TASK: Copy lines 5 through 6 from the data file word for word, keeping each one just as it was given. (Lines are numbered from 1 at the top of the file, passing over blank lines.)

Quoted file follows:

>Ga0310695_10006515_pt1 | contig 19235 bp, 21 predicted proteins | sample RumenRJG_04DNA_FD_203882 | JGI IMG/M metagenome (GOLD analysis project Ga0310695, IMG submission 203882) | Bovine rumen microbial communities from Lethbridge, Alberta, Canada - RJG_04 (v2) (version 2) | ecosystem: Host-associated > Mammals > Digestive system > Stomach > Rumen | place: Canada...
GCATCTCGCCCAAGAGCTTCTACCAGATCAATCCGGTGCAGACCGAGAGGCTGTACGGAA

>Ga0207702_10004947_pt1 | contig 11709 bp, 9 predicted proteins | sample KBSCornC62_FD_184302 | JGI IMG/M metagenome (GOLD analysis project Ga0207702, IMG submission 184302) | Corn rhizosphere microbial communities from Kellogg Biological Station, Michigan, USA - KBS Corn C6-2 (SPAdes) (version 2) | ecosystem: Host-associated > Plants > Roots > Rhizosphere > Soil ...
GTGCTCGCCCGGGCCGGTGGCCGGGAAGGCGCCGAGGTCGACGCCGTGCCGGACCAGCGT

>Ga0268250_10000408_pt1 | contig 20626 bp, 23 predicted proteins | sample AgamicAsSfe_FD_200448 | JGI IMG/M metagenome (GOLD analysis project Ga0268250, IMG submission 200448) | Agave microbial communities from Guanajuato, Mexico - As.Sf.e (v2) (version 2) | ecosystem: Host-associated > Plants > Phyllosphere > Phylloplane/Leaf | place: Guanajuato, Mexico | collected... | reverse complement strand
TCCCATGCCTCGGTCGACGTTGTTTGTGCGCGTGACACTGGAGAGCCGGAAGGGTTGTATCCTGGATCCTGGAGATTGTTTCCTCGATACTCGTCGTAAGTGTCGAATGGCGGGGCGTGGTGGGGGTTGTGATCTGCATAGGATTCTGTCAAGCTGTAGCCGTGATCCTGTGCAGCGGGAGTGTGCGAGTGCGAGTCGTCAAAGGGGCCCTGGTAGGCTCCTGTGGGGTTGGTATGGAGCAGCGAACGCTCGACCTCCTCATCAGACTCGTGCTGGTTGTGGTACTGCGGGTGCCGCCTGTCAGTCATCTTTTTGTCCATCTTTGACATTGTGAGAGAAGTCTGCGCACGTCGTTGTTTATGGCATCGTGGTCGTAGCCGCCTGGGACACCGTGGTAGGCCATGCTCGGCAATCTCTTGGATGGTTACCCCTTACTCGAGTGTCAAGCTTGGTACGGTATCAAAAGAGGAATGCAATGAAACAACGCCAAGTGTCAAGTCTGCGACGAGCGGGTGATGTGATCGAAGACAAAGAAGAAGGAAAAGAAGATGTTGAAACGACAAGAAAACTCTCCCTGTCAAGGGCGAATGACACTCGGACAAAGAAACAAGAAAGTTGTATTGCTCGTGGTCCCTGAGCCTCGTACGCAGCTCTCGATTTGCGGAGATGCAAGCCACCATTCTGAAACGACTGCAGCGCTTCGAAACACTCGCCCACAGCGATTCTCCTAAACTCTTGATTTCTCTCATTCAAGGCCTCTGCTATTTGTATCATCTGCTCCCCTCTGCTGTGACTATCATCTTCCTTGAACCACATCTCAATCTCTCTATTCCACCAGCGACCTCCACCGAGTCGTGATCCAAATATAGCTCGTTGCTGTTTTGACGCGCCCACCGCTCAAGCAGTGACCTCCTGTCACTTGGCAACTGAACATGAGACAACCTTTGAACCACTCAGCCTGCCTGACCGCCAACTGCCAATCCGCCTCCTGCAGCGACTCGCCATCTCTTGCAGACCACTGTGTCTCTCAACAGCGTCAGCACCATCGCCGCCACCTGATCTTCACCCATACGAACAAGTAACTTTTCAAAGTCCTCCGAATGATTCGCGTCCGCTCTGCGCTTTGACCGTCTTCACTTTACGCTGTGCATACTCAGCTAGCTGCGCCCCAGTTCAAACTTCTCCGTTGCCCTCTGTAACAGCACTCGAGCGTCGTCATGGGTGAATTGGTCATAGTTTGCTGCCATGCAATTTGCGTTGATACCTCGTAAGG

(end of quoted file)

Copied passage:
>Ga0268250_10000408_pt1 | contig 20626 bp, 23 predicted proteins | sample AgamicAsSfe_FD_200448 | JGI IMG/M metagenome (GOLD analysis project Ga0268250, IMG submission 200448) | Agave microbial communities from Guanajuato, Mexico - As.Sf.e (v2) (version 2) | ecosystem: Host-associated > Plants > Phyllosphere > Phylloplane/Leaf | place: Guanajuato, Mexico | collected... | reverse complement strand
TCCCATGCCTCGGTCGACGTTGTTTGTGCGCGTGACACTGGAGAGCCGGAAGGGTTGTATCCTGGATCCTGGAGATTGTTTCCTCGATACTCGTCGTAAGTGTCGAATGGCGGGGCGTGGTGGGGGTTGTGATCTGCATAGGATTCTGTCAAGCTGTAGCCGTGATCCTGTGCAGCGGGAGTGTGCGAGTGCGAGTCGTCAAAGGGGCCCTGGTAGGCTCCTGTGGGGTTGGTATGGAGCAGCGAACGCTCGACCTCCTCATCAGACTCGTGCTGGTTGTGGTACTGCGGGTGCCGCCTGTCAGTCATCTTTTTGTCCATCTTTGACATTGTGAGAGAAGTCTGCGCACGTCGTTGTTTATGGCATCGTGGTCGTAGCCGCCTGGGACACCGTGGTAGGCCATGCTCGGCAATCTCTTGGATGGTTACCCCTTACTCGAGTGTCAAGCTTGGTACGGTATCAAAAGAGGAATGCAATGAAACAACGCCAAGTGTCAAGTCTGCGACGAGCGGGTGATGTGATCGAAGACAAAGAAGAAGGAAAAGAAGATGTTGAAACGACAAGAAAACTCTCCCTGTCAAGGGCGAATGACACTCGGACAAAGAAACAAGAAAGTTGTATTGCTCGTGGTCCCTGAGCCTCGTACGCAGCTCTCGATTTGCGGAGATGCAAGCCACCATTCTGAAACGACTGCAGCGCTTCGAAACACTCGCCCACAGCGATTCTCCTAAACTCTTGATTTCTCTCATTCAAGGCCTCTGCTATTTGTATCATCTGCTCCCCTCTGCTGTGACTATCATCTTCCTTGAACCACATCTCAATCTCTCTATTCCACCAGCGACCTCCACCGAGTCGTGATCCAAATATAGCTCGTTGCTGTTTTGACGCGCCCACCGCTCAAGCAGTGACCTCCTGTCACTTGGCAACTGAACATGAGACAACCTTTGAACCACTCAGCCTGCCTGACCGCCAACTGCCAATCCGCCTCCTGCAGCGACTCGCCATCTCTTGCAGACCACTGTGTCTCTCAACAGCGTCAGCACCATCGCCGCCACCTGATCTTCACCCATACGAACAAGTAACTTTTCAAAGTCCTCCGAATGATTCGCGTCCGCTCTGCGCTTTGACCGTCTTCACTTTACGCTGTGCATACTCAGCTAGCTGCGCCCCAGTTCAAACTTCTCCGTTGCCCTCTGTAACAGCACTCGAGCGTCGTCATGGGTGAATTGGTCATAGTTTGCTGCCATGCAATTTGCGTTGATACCTCGTAAGG